South Polar dinosaurs

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The South Polar dinosaurs proliferated during the Early Cretaceous (145–100 Ma) while the continent of Australia was still linked to Antarctica to form East Gondwana, a continent that had rifted from Africa and drifted southward. Much of this southern continent lay inside the Antarctic Circle, and the climate there was unlike any that exists today. This led to fauna and flora that were unique to the time. Much of what is known about the fauna of Polar Australia comes from fossil beds found in Dinosaur Cove and Flat Rocks on the Victorian coast of southeast Australia.

Gondwana’s climate[edit]

During the Cretaceous, Earth on average was warmer than it is now, making the polar regions more habitable.

Several techniques have been used to deduce the ancient climate of Gondwana in the Early Cretaceous. One technique involves looking at the levels of oxygen isotopes in the rocks from the time. These have suggested estimated mean annual temperatures of between 0 and 8 °C (32 and 46 °F). The rocks with associated mammal and dinosaur fossils show evidence of permafrost, features such as ice wedging, patterning and hummocked ground. Permafrost today occurs in temperature ranges of between −2 and 3 °C (28 and 37 °F).

Another method used to deduce the climate of the time is to use the types of plants found in the fossil record. The fossil record shows a floral community dominated by conifers, ginkgoes, ferns, cycads, bryophytes, horsetails and a few flowering plants. The plants indicated, through structural adaptations, a seasonal cold period and a mean annual temperature around 10 °C (50 °F) (higher than found by the oxygen isotope data) and the presence of ferns and bryophytes indicates rainy conditions. A large inland sea that extended into central Australia modified its continental climate.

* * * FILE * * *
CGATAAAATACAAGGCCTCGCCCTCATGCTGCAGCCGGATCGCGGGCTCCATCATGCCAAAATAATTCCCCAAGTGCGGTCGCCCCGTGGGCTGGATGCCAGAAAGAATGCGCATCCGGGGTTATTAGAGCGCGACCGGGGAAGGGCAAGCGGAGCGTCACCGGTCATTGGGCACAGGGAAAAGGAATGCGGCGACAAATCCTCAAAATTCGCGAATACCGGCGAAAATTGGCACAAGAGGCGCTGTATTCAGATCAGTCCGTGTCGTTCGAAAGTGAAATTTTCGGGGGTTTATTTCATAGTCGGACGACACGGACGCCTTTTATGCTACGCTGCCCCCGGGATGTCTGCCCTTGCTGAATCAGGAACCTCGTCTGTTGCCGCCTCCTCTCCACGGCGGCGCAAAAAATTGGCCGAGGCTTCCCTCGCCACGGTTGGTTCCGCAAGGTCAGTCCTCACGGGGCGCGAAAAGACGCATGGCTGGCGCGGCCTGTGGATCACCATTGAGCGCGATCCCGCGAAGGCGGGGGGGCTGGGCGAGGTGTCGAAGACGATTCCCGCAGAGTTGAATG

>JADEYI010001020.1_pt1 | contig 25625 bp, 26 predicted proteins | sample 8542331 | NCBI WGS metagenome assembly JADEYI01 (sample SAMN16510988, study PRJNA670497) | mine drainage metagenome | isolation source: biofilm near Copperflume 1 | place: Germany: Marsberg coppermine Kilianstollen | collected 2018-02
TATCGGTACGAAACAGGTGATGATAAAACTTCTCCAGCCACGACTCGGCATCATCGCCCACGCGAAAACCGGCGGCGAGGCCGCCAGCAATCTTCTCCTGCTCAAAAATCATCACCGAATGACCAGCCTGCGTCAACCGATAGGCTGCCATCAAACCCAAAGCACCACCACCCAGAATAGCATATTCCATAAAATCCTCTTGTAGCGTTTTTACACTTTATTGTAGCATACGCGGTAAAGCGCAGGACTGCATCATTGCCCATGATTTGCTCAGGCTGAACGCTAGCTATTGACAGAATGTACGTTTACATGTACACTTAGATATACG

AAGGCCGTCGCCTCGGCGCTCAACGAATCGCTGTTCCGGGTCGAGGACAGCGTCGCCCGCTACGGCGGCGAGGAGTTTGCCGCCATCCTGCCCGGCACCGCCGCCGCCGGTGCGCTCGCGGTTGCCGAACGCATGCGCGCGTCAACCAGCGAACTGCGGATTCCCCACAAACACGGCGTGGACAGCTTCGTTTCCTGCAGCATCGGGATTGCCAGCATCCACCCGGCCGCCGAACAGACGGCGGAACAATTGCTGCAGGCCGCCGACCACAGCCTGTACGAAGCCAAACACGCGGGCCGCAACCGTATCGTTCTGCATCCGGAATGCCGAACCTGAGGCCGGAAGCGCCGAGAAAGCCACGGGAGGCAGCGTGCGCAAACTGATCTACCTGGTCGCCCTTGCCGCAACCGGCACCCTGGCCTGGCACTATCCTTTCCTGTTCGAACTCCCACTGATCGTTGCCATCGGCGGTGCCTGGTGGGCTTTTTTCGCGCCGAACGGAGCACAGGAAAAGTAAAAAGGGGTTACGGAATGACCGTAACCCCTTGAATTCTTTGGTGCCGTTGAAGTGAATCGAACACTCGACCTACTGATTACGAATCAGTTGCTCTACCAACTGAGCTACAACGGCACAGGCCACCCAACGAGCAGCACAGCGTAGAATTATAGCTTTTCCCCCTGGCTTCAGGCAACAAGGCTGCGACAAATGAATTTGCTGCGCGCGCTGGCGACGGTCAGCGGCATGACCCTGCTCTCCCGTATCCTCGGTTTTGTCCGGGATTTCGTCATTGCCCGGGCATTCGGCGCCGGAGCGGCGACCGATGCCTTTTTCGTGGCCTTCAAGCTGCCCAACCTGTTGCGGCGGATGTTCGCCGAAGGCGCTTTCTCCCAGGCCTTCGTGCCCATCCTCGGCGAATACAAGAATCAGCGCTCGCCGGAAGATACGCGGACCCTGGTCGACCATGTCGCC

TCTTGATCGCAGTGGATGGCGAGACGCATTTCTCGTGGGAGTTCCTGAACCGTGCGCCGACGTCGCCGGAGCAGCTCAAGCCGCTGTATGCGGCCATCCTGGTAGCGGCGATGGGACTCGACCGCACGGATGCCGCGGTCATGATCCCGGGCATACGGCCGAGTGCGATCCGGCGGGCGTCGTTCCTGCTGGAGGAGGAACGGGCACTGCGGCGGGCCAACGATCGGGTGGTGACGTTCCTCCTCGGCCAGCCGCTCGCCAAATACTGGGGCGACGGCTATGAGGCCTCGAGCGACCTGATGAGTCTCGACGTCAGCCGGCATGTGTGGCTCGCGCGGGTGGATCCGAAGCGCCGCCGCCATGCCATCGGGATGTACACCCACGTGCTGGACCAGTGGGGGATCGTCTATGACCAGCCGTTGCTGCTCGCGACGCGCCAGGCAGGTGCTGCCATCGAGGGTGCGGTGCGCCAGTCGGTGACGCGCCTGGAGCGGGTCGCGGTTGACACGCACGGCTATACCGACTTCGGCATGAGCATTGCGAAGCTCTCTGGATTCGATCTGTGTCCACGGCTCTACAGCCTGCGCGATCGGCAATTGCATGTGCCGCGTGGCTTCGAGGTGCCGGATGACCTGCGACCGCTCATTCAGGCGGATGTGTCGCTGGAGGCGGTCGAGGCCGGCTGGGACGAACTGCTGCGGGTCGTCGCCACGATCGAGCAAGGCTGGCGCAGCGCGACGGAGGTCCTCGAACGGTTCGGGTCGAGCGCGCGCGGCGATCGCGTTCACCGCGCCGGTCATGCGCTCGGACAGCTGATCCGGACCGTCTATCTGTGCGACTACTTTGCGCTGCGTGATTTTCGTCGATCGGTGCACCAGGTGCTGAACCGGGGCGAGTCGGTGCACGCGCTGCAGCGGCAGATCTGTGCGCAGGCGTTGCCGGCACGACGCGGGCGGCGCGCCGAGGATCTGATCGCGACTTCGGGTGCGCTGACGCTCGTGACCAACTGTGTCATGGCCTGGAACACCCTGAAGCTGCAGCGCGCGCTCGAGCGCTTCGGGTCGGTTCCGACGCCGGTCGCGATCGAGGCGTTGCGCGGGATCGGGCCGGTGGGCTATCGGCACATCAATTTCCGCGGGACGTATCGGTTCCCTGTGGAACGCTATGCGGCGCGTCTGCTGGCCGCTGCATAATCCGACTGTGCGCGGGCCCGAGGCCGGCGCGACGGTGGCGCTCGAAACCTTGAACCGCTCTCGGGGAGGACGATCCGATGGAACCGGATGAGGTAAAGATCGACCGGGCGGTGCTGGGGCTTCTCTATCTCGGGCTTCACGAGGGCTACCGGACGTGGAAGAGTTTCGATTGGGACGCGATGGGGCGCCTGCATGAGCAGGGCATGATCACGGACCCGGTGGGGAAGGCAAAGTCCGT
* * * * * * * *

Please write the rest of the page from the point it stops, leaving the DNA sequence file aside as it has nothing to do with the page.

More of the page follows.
The very lopsided distribution of land and ocean around the South Pole would have forced the ocean currents and seasonal winds (monsoons) to flow across the polar area, stopping a cold pool from forming around the pole.

These studies show that during the Cretaceous there were no polar ice caps, and forests would have extended all the way to the South Pole, and life could have flourished there during the summer. However, the Earth's axial tilt means that the regions inside the Antarctic circle would still have experienced a polar night: a period of sunless darkness and cold of up to six months, during which only the hardiest life forms could survive. This combination of a habitable terrain with a long polar night is an ecological circumstance that has no present day analogue.

Gondwana’s ancient fauna[edit]

An artist's rendition of a Cryolophosaurus.

Much as in Australia today, East Gondwana played host to many endemic animals, which included many relict species of families that had gone extinct in the rest of the Cretaceous world, among them giant Amphibian labyrinthodonts, such as Koolasuchus. It is thought that since they survived in Gondwana, they could survive the cold, in regions where it was too cold in winter for their competitors, the crocodiles.